Source: European Commission (Joint Research Center, Institute for Prospective Technology Studies)

This report addresses the potential of digital games to support social inclusion and empowerment (DGEI). It is based on a range of theoretical and empirical data, brought together for the first time in this and associated reports. The aim of the report, commissioned by DG CNECT, is to provide a better understanding of the industrial, market, social opportunities and limitations of digital games for empowerment and as a tool for socio-economic inclusion of people at risk of exclusion (such as youth at risk, migrants, elderly people, the unemployed, and the low-educated). A review of the literature, 12 original short case studies, workshops, and contributions from experts and stakeholders were used to identify both opportunities and challenges for deployment of digital games and gaming in fields such as wellness and aging, education and employability of poor learners, improved quality of training and skill development in industry, and civic participation. It concludes that there is sufficient evidence and activity to foresee positive impacts in terms of social inclusion, public service improvement, and employment and growth, but significant activity is still required in research, innovation, and especially in practice, before clear conclusions on large scale impact could be drawn. The report finishes by suggesting a range of actions related to the video game and ‘serious game and gamification” industry, research, skills, and application sectors that could be taken by stakeholders and policy makers in order to exploit the opportunities of DGEI.

EU — Pilot and crew fatigue — frequently asked questions

October 4, 2013 Comments off

Pilot and crew fatigue — frequently asked questions
Source: European Commission

Europe has built up an impressive safety record over recent years, and last year became the safest region in the world to fly – with the lowest accident rate ever. This safety record is built on a combination of EU and national safety rules, including rules covering pilot and crew fatigue.

The EU current safety rules on pilot and crew fatigue were established in 2006 under Regulation (EC) No 1899/2006 (EU-OPS). These mandatory EU flight duty limitations and rest requirements (or “FTL”) for aircrew are usually referred to as “Subpart Q”). The aim is to ensure that flight and cabin crew members perform safety functions on board of aircraft at a proper level of alertness.

In a nutshell, the current EU rules require Member States, airlines and aircrew to ensure safe duty rosters. They cover, among other issues, flight duty limits per day, week, month and year, in addition to minimum rest per day and month depending on previous duties. The current rules leave a number of specific aspects of FTL to Member State discretion and most Member States have adopted national rules to address them.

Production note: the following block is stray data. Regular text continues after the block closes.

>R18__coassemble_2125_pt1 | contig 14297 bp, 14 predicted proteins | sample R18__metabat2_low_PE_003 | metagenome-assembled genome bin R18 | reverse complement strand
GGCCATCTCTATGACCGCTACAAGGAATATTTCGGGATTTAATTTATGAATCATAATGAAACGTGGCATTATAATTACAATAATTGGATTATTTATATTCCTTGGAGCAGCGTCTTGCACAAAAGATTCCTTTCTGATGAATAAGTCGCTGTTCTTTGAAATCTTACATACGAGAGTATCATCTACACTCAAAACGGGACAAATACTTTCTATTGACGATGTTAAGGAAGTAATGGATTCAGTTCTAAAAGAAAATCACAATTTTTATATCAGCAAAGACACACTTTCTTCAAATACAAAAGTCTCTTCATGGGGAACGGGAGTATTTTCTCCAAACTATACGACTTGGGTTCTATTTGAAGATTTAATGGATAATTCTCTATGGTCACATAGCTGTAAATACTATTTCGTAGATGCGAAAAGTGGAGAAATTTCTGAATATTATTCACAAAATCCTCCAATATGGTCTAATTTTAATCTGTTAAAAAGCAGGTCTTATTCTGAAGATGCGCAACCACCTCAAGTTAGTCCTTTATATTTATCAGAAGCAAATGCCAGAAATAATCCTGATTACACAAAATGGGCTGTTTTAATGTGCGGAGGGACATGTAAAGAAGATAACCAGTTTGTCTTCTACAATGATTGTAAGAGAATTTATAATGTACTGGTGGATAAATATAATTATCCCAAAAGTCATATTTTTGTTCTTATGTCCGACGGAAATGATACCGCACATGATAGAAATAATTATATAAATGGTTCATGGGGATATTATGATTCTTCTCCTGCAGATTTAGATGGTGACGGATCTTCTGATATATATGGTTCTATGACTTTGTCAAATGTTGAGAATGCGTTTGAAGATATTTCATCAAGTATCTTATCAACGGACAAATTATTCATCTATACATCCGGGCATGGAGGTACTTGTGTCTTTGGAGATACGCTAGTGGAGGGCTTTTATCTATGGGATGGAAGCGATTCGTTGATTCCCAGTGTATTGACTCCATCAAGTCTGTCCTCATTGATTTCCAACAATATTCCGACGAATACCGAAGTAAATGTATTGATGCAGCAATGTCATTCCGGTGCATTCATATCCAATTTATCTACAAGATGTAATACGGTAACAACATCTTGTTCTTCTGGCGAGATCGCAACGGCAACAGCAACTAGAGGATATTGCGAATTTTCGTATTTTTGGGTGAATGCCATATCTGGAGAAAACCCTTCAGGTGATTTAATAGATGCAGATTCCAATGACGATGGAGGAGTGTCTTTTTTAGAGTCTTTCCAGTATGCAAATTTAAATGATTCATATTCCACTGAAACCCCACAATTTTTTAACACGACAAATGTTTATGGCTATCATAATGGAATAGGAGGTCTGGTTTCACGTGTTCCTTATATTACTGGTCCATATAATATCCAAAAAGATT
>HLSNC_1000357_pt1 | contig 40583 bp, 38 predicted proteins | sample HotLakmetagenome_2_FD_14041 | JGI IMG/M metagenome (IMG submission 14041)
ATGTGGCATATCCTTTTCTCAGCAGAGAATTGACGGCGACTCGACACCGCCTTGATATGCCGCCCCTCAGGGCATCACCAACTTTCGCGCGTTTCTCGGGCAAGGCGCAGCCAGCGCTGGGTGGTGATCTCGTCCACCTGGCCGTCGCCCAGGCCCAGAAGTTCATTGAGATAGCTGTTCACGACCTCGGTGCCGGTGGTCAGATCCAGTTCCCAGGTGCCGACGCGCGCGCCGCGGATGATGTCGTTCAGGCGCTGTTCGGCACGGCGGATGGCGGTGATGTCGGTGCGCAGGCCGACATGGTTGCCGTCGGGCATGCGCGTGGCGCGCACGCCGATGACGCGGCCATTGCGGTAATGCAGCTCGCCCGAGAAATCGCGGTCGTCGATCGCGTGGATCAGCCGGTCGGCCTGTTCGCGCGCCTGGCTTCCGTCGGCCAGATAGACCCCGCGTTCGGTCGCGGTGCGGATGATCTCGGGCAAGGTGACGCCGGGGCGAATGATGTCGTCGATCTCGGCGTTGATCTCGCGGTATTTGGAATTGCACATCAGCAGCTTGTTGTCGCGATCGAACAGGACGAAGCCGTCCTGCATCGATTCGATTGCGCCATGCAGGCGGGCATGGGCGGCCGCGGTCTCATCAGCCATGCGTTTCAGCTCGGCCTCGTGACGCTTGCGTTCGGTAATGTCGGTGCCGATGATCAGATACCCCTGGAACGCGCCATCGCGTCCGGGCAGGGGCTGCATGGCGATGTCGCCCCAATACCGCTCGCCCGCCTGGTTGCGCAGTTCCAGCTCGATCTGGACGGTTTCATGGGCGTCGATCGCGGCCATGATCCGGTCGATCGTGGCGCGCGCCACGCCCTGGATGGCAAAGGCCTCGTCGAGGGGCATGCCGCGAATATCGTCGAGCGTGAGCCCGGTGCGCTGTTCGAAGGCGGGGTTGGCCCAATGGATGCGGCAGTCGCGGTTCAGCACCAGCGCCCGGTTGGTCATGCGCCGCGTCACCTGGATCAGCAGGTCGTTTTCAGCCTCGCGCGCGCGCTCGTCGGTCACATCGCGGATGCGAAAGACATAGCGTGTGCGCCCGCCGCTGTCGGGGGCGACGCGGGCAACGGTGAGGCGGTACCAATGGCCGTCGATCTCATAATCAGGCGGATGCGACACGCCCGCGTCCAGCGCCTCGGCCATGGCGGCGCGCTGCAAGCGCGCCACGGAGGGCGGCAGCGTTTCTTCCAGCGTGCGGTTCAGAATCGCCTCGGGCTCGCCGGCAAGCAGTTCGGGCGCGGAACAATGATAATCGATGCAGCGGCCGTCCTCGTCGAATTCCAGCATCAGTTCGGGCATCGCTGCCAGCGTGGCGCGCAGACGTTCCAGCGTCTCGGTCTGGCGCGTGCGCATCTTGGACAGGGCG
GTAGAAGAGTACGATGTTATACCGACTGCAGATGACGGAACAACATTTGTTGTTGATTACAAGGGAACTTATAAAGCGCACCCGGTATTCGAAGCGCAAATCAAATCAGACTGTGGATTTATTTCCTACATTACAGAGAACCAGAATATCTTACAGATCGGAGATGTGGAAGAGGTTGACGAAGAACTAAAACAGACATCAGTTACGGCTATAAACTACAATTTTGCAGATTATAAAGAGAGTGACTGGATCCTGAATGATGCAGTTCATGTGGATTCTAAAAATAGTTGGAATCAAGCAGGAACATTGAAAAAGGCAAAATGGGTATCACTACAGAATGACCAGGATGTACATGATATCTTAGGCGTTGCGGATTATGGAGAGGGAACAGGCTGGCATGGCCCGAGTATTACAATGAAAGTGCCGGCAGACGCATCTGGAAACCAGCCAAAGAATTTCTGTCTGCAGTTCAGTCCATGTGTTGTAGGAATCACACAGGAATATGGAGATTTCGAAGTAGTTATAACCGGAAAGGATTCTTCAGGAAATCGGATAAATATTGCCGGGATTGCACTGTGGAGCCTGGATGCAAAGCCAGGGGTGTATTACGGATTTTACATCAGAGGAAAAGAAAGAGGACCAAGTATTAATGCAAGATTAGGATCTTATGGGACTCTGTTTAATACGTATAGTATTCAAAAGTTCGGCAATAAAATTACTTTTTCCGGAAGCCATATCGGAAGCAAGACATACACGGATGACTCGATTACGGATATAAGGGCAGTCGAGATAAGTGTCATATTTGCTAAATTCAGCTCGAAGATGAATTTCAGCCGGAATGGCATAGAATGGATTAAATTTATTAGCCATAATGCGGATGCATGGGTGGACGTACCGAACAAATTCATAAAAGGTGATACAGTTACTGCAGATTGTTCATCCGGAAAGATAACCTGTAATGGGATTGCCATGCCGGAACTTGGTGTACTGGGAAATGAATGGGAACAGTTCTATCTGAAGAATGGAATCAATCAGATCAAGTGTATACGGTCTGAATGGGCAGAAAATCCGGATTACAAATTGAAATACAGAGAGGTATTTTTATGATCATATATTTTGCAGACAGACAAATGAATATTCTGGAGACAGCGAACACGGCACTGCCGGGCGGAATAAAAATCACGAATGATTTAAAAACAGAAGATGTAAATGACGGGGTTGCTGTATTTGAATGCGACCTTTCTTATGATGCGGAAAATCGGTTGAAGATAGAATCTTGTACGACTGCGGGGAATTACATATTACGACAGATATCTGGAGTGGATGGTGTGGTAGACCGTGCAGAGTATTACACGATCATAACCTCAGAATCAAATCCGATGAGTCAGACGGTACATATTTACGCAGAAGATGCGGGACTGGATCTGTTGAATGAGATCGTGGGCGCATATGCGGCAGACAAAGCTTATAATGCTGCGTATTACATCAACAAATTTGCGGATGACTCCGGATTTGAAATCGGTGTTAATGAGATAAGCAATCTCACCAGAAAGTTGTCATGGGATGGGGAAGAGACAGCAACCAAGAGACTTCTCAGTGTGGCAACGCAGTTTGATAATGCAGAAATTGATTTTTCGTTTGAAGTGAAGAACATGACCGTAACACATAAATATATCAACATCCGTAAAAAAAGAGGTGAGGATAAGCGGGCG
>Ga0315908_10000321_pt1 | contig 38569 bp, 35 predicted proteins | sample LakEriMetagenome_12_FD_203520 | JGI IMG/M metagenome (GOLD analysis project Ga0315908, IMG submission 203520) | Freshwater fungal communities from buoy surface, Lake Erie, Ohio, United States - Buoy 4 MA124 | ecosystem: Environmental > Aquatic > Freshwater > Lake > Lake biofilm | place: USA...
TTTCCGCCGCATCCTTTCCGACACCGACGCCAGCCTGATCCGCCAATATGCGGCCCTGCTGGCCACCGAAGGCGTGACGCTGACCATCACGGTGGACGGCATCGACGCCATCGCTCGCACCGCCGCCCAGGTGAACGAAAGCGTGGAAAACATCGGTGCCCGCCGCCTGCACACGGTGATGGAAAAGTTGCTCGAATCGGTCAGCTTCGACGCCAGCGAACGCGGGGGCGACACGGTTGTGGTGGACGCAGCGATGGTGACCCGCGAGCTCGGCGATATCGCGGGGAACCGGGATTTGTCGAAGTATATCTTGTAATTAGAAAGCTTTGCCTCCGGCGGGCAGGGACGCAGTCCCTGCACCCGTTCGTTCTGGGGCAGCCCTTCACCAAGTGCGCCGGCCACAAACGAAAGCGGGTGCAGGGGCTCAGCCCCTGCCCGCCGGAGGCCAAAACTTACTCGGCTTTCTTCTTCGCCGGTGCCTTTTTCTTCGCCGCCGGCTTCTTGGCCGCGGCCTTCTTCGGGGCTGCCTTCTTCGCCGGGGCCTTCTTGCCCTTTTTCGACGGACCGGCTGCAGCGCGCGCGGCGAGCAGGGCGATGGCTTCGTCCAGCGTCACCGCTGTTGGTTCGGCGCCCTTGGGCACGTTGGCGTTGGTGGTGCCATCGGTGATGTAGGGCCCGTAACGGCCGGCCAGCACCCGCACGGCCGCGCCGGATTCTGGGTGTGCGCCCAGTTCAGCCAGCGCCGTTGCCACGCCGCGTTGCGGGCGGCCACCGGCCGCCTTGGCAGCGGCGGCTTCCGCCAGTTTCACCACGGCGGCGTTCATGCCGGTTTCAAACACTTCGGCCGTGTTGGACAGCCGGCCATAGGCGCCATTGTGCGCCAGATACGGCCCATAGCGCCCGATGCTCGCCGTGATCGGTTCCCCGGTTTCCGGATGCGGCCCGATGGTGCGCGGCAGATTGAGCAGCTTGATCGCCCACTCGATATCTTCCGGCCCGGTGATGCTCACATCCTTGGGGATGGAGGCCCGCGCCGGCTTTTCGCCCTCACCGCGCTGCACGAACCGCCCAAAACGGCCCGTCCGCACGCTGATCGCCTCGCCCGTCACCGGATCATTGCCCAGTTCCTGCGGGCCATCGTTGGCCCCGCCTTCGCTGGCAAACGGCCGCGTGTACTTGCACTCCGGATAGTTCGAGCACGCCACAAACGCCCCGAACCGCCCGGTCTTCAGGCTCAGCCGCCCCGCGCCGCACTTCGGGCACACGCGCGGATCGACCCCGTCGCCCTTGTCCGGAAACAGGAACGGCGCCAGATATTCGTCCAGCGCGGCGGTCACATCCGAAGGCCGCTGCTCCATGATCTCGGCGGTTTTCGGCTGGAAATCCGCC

The EU has one single aviation market, logically it should be governed by one common set of safety rules applicable to all operators. This work, to set EU-wide safety rules has been on-going since 2003, including for FTL.

EU Report: Trade protectionism still on rise across the world

September 5, 2013 Comments off

EU Report: Trade protectionism still on rise across the world
Source: European Commission

Main conclusions of the Report

  • There has been a sharp increase in the use of measures applied directly at the border, especially in the form of import duty hikes. Brazil, Argentina, Russia and Ukraine stand out for having applied the heaviest tariff increases.
  • Measures forcing the use of domestic goods and relocation of businesses have continued to spread, especially in government procurement markets. Brazil accounted for more than one-third of restrictions related to government procurement, followed by Argentina and India.
  • The EU’s partners have also continued applying stimulus measures, in particular supporting exports. Some of them took form of comprehensive, long-term and highly competition-distorting policy packages.
  • Some countries continue to shield some of their domestic industries from foreign competition to the disadvantage of their consumers and other industry sectors. Brazil and Indonesia provide the most striking examples of this approach.

Europeans seek ever more mobile bandwidth, but they worry about cost

August 13, 2013 Comments off

Europeans seek ever more mobile bandwidth, but they worry about cost
Source: European Commission

Europeans are increasingly eager for new technologies as shown by the latest EU-wide survey. While Europeans are open to the opportunities offered by new tools & services, as illustrated by the figures for new internet subscriptions and use of the internet for making voice calls, they still think twice before picking up the phone or going online because of the cost of these services.

Results of this survey were previewed earlier in July (see IP/13/660) in particular highlighting the fact that Internet speed is emerging as a top issue for internet users. 45% of European internet users would be willing to upgrade or change their internet packages for higher speed.